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  • Writer's pictureBenjamin Horton

Toilet Crying? Here's Why it Leaks

Toilets can leak for various reasons. For your reference, here is a toilet diagram:

Here are the typical reasons for toilet leaks, ultimately resulting in damage and a higher water bill:

Supply line leaking: The line that supplies water to your toilet could be damaged or loose. Water lines can be damaged if the rubber seal ring, also known as gasket, is corroded or split, or the line is not tightened enough on the threads, faulty installation, or faulty thread sealant.

Wax ring Leakage: The wax ring that seals the base of the toilet to the drainpipe could be worn out, broken or loose. Wax rings last for a very long time, only if a toilet is installed correctly with an evenly mounted toilet over the drain and wax ring. If this does not happen, wax rings will begin to let water seep through over time. For the readers information, this is also why you do not completely seal the bottom edge of the toilet to the floor all around, because you need see if it leaks on the floor as shown in the picture below.

Damaged closet flange: This flange is between the drainpipe and the wax ring seal. If this flange is rusted out or cracked, you will not be able to properly tighten the toilet and wax ring to the drain. The white ring on the floor is a closet flange in the picture below:

Loose flush valve: The valve that lets water into the bowl when you flush could be loose.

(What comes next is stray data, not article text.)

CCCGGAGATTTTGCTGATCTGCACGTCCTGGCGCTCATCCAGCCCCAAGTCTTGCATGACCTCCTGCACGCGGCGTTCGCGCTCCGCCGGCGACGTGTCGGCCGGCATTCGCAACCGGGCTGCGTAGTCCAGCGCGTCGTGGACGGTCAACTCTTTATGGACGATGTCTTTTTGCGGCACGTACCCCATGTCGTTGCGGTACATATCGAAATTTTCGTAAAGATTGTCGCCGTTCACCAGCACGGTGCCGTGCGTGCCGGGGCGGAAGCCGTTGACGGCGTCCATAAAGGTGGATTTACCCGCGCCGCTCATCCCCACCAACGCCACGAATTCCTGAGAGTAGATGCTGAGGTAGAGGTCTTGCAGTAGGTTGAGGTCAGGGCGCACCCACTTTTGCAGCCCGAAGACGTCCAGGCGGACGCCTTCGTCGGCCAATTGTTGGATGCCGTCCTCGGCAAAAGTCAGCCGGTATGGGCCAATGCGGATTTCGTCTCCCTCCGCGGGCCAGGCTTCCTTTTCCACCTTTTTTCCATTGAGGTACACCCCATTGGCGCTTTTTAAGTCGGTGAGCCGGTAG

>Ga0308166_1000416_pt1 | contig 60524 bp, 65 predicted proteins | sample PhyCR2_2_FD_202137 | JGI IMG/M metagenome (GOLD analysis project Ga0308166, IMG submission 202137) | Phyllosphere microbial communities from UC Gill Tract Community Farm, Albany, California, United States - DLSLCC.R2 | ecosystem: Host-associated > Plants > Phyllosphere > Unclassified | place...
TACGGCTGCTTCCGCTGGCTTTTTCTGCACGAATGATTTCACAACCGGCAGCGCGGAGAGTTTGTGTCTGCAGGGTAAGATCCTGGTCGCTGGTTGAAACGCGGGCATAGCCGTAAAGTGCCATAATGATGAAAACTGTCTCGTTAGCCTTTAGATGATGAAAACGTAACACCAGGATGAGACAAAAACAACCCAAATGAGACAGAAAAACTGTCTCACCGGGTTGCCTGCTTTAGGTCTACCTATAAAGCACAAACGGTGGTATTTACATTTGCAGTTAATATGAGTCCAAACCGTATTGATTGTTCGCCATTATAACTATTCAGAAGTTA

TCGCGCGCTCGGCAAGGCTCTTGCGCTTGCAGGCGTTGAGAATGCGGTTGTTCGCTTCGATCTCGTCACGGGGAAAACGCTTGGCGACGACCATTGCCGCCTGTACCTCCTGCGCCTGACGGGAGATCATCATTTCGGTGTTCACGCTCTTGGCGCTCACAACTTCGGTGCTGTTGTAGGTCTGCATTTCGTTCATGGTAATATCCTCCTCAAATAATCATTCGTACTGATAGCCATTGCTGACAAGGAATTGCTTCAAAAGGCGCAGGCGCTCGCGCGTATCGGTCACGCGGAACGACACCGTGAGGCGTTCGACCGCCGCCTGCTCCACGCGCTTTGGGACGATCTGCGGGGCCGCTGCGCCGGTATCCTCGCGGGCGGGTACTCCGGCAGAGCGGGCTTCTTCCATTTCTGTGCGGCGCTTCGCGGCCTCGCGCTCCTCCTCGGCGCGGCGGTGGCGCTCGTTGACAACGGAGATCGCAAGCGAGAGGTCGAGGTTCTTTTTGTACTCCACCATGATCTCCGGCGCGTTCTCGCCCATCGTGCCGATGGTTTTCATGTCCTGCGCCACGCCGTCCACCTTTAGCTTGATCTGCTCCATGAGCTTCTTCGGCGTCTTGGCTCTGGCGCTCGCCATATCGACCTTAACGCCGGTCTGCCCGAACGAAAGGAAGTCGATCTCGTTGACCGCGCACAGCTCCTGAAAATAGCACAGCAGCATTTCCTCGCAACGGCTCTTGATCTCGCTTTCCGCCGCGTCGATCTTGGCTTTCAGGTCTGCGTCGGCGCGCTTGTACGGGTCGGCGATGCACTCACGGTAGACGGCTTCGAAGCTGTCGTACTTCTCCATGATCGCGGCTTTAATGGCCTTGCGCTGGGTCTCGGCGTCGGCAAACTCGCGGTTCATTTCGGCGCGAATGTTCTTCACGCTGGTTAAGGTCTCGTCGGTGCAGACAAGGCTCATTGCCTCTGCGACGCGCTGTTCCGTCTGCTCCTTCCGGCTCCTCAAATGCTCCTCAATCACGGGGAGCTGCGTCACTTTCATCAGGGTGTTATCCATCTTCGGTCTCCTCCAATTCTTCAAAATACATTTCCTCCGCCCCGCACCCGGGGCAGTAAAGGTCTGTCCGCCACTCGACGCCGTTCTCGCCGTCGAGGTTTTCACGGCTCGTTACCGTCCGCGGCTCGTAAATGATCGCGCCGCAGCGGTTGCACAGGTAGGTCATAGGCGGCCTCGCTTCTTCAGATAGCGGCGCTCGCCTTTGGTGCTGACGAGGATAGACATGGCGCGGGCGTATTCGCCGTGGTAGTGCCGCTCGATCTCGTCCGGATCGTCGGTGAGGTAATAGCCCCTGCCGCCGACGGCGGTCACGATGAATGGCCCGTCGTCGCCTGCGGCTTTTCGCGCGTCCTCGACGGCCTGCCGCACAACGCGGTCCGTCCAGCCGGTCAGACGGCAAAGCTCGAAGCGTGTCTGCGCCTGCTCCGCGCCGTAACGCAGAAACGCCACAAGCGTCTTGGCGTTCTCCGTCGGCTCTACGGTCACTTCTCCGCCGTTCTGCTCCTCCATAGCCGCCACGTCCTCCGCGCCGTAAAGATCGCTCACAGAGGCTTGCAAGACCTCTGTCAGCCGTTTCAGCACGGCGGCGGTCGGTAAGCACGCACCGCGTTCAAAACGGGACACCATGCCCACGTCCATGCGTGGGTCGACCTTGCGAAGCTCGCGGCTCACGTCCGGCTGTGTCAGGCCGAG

Loose connection where the tank meets the toilet: Check the connecting bolts. If they seem loose or you can see water gathering in that area, use the screwdriver to tighten them ( suggestion: use a wide flat head screwdriver).

Damaged or worn-out fill valve: If your fill valve is damaged or worn out, it can start to leak, which will cause water to constantly flow into the tank and eventually overflow into the toilet bowl.

These problems can cause water to drip or seep out from the base of the toilet or the tank. If left unaddressed, these leaks can cause extensive damage to the flooring and walls. The water from a toilet base is not clean to begin with, and the excess water can create a moist environment that promotes the growth of mold and mildew. Most of these issues can be resolved without professional assistance since the repairs are typically straightforward and inexpensive. However, if you’re unsure or apprehensive about repair jobs, never hesitate to contact a professional.

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